The 100-page US Government Covid-19 Response Plan of March 13 says the “pandemic will last 18 months or longer and could include multiple waves of illness.” I am trying to identify the waves by making some charts, which is what retired analysts do on rainy days.
This lakeside number cruncher is not an epidemiologist but I have a feeling the first wave may peak in April or May, giving us a false summer hope followed by another wave peaking in early autumn. That holds open the possibility of a huge wave in December-February 2021.
This recession could be worse than 2008 but probably milder than the Great Depression of the 1930s. Unemployment could be 9% by the November election.
The US number compares with PRC 81,348, Italy 53,578, Spain 25,496 and Germany 22,364 as of March 22. Japan was 1,055.
The explosion is exponential so the log graph better shows how the momentum of the expansion remains steady. (Arithmetic chart shows this: 2, 4, 8, 64, because 8 is 2 to the third power and 64 is 2 to the fourth power. That’s exponential. Log chart shows this: 1, 2, 3, 4.)
Daily reports of new cases tend to be volatile, but sustained reduction in new cases could be still months away.
Let’s see whether warmer weather brings this down. Of the four types of coronaviruses that had been investigated before this crisis, two weaken into warm weather while two do not. We don’t know about this new one yet.
This being a new bug, the doctors do not know whether having a mild case will immediately give immunity, although basic immunology suggests such a likelihood. This bug appears to destroy the lungs of those above 60 more than those below 40.
Reports so far suggest that a US resident my age has about a 90% chance of survival, which also would mean there is a one in ten chance that he or she will kick the bucket.
I’m in Japan. Some critics say the Japanese number is low because there has not been mass testing such as they’ve done in Korea. Others say it is because of the system of Hokenjo (National Health Inspection Offices) scattered throughout the country. Hokenjo workers actually do individual tracing to find the source of all transmissions.
There are too many differences to apply the US model to Japan and say that is going to repeat here. The demographics are different (fewer young folks with no respect for social distancing relative to more senior folks here who are not that social). Hand shaking vs. bowing. Shoes in house, no shoes in house. Eating sandwich with hands, eating with sticks, etc.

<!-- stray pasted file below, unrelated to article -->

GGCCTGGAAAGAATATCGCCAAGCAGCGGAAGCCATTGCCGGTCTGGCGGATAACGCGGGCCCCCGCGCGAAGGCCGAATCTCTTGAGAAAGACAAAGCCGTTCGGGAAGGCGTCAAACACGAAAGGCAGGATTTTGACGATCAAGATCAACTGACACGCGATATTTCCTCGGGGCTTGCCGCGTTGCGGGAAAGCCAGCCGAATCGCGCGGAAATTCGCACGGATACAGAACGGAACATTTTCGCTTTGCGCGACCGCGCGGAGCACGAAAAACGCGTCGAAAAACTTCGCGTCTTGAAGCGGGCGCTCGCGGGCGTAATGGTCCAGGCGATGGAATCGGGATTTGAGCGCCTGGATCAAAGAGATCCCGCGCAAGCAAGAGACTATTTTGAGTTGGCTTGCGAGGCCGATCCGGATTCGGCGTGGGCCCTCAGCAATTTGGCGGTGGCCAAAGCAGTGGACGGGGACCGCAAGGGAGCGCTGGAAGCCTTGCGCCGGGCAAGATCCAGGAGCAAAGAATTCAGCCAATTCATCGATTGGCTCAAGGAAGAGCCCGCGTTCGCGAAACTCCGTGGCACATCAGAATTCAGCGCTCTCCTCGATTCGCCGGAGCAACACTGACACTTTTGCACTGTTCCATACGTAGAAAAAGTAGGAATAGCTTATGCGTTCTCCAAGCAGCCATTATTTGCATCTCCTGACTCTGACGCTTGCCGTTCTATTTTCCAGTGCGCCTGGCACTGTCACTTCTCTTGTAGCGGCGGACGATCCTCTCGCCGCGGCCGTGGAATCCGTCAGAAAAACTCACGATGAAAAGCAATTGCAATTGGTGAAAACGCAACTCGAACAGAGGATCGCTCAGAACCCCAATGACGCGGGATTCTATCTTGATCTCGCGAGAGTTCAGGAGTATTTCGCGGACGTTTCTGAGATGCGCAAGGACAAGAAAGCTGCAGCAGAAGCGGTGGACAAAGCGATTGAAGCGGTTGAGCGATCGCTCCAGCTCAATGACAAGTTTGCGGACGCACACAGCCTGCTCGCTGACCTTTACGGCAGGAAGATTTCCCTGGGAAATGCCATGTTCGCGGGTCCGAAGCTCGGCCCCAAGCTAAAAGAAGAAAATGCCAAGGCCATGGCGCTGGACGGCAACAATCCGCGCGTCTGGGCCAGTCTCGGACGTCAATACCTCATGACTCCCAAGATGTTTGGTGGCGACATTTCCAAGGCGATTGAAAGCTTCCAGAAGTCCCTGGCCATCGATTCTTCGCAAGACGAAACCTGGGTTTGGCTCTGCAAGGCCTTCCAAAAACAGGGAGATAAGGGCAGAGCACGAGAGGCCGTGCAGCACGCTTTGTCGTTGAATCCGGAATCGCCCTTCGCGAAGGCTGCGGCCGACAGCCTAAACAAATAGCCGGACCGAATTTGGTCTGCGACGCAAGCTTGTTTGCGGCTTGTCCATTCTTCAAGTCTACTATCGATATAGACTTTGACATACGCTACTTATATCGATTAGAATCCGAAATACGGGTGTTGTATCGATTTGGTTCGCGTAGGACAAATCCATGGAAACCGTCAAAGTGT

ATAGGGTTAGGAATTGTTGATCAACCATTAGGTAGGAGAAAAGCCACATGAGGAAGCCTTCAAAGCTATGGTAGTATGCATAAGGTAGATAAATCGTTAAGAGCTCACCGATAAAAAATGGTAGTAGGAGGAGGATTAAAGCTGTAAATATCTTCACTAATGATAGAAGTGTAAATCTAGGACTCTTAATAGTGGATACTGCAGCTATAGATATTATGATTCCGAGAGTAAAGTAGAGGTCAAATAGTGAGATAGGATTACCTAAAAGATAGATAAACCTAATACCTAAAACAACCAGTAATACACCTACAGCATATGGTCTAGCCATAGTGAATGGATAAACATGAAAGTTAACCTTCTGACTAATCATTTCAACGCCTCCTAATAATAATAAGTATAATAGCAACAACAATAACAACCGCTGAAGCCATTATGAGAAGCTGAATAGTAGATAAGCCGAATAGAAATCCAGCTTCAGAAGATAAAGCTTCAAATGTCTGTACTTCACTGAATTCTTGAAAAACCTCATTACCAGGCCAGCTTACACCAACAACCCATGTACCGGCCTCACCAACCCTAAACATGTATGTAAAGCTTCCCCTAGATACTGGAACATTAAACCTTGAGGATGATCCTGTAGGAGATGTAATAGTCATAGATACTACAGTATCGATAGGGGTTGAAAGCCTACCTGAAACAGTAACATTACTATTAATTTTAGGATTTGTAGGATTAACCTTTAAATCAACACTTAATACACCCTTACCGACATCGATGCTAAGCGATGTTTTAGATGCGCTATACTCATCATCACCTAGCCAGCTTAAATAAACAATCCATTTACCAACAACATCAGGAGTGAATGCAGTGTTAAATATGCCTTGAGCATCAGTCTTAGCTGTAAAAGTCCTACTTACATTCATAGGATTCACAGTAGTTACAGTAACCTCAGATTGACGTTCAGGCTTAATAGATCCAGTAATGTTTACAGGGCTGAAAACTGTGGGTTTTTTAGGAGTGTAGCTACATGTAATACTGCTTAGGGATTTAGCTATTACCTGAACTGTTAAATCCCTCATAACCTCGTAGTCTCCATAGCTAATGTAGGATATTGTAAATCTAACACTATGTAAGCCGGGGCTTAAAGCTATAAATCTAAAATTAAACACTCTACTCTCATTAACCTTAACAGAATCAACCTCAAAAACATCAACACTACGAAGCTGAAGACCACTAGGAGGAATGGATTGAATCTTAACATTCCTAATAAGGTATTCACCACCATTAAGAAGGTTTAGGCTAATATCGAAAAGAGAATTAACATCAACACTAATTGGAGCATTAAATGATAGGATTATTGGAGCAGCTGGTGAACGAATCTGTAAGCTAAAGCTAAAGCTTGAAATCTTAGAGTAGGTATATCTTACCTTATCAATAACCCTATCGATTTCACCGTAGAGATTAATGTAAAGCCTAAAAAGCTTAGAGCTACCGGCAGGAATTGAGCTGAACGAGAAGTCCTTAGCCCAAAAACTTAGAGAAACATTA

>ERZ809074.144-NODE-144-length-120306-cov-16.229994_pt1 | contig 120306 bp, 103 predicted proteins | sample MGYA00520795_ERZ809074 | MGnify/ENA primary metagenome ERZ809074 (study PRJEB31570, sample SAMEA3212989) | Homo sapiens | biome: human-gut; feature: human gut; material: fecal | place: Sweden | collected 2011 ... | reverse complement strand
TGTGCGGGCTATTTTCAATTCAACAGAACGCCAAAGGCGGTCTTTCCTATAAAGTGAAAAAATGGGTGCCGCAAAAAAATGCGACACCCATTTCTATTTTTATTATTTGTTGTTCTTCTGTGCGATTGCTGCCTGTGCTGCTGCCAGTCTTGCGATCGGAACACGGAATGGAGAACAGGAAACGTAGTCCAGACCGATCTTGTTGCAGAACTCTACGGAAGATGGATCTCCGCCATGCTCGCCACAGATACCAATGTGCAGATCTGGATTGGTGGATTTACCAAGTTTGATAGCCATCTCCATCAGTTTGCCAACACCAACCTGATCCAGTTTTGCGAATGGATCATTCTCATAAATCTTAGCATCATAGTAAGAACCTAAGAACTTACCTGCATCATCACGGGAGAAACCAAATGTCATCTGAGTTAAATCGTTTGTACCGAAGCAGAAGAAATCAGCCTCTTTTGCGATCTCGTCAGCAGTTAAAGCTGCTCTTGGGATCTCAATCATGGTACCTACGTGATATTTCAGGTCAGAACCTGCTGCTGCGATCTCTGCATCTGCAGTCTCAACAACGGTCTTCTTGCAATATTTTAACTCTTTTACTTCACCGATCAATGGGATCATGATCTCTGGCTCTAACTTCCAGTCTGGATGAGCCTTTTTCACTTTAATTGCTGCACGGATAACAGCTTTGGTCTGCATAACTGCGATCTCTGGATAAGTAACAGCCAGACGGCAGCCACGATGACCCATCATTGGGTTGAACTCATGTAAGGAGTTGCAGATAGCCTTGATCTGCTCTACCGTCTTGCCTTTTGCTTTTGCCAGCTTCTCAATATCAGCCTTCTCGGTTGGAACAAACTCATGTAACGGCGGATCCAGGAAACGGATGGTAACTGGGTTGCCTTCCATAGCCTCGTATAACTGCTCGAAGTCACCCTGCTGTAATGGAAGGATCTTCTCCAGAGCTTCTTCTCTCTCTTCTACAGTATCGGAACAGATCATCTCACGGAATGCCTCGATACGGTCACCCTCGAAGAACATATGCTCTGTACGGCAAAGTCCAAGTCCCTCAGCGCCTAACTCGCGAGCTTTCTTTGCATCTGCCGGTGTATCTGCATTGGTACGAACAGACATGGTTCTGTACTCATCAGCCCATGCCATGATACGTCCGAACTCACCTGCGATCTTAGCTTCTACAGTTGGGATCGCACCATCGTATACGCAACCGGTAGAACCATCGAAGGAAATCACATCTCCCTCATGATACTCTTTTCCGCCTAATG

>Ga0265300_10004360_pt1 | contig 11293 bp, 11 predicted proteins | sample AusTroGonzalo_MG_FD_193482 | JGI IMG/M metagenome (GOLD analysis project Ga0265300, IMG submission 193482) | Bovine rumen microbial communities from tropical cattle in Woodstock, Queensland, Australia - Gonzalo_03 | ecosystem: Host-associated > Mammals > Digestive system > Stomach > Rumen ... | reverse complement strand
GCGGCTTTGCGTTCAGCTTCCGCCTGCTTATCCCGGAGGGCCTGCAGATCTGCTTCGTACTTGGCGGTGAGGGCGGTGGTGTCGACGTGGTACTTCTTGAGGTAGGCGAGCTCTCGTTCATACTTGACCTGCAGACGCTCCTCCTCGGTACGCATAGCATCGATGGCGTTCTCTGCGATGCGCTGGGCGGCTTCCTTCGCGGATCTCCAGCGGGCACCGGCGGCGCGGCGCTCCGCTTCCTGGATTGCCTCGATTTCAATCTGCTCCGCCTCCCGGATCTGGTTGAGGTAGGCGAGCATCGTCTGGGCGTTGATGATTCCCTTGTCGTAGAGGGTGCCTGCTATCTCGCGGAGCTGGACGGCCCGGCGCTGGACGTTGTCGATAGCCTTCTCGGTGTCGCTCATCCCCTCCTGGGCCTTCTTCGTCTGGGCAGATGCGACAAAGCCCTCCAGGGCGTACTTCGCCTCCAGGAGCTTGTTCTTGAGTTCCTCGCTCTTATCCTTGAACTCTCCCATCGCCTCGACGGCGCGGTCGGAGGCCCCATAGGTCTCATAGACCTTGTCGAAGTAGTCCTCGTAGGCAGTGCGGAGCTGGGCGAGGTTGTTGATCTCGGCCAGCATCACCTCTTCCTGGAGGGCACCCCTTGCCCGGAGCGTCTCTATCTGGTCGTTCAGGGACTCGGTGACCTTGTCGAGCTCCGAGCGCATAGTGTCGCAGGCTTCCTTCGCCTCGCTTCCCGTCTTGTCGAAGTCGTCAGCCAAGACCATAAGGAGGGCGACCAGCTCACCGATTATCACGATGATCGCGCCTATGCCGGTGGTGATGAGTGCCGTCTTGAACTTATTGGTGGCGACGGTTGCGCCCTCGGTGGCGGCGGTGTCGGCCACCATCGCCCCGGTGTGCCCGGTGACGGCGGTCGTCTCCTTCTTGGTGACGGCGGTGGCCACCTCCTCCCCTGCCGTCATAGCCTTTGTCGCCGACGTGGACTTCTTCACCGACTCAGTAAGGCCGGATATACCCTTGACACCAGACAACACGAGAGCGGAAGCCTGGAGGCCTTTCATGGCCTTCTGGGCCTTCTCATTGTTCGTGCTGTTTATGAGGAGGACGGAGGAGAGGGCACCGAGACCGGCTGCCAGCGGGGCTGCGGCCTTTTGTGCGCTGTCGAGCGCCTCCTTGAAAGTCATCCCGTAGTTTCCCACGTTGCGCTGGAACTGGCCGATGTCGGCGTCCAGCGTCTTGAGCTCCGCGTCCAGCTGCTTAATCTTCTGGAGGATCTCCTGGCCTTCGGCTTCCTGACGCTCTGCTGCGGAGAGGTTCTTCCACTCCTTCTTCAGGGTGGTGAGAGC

It is relatively easy to control, track and trace people coming into Japan and moving around Japan. The US has no facility to do that. Not even ICE can do that.
As long as you can trace and isolate, you can stay within the containment parameters. Once you have 5,000 cases that you cannot even trace, you have Northern Italy – the mitigation phase.
The US numbers exploded around March 6, or 45 days after the discovery of the first carrier. But the actual explosion may have been earlier. We do not know because there was almost no testing. By day 55 after first discovery, the US was adding 1,000 people each day with no testing and no tracing.
I wrote earlier warning of recession. The question has been whether this one will be worse than 2008 or, heaven forbid, as bad as the 1930s.
It looks like the US unemployment rate will spike from a recent 3.5% to maybe 9% or 10% within weeks, then drop as we get into summer.
Peak unemployment for the financial crisis (or “Great Recession”) was 9% in 2009, and the peak for the Depression was 15% in the early 1930s.
There are trillions of dollars of near junk (BBB-rated) corporate bonds that are likely to be re-rated as junk in the coming weeks. That means a bloodbath in the bond market.
Meanwhile new cases of Covid-19 should increase from 5,000 per day to 10,000 per day in the United States.
I’m watching labor figures to show the scale of US layoffs. According to the Wall Street Journal, “State-level anecdotes suggest claims for unemployment benefits — a proxy for layoffs — could hit more than two million in Thursday’s Labor Department report. Long-term prospects are bleak, with predictions emerging for losses of up to five million jobs this year and a drop in economic output of as much as $1.5 trillion.”
The Journal, under the headline, “Worst of the selloff isn’t here yet, analysts warn,” reports: “Many market watchers say Wall Street is only now coming to grips with the economic damage being wrought by the virus.”
We are witnessing a huge shutdown of the global economy like we have not seen since the Great Depression.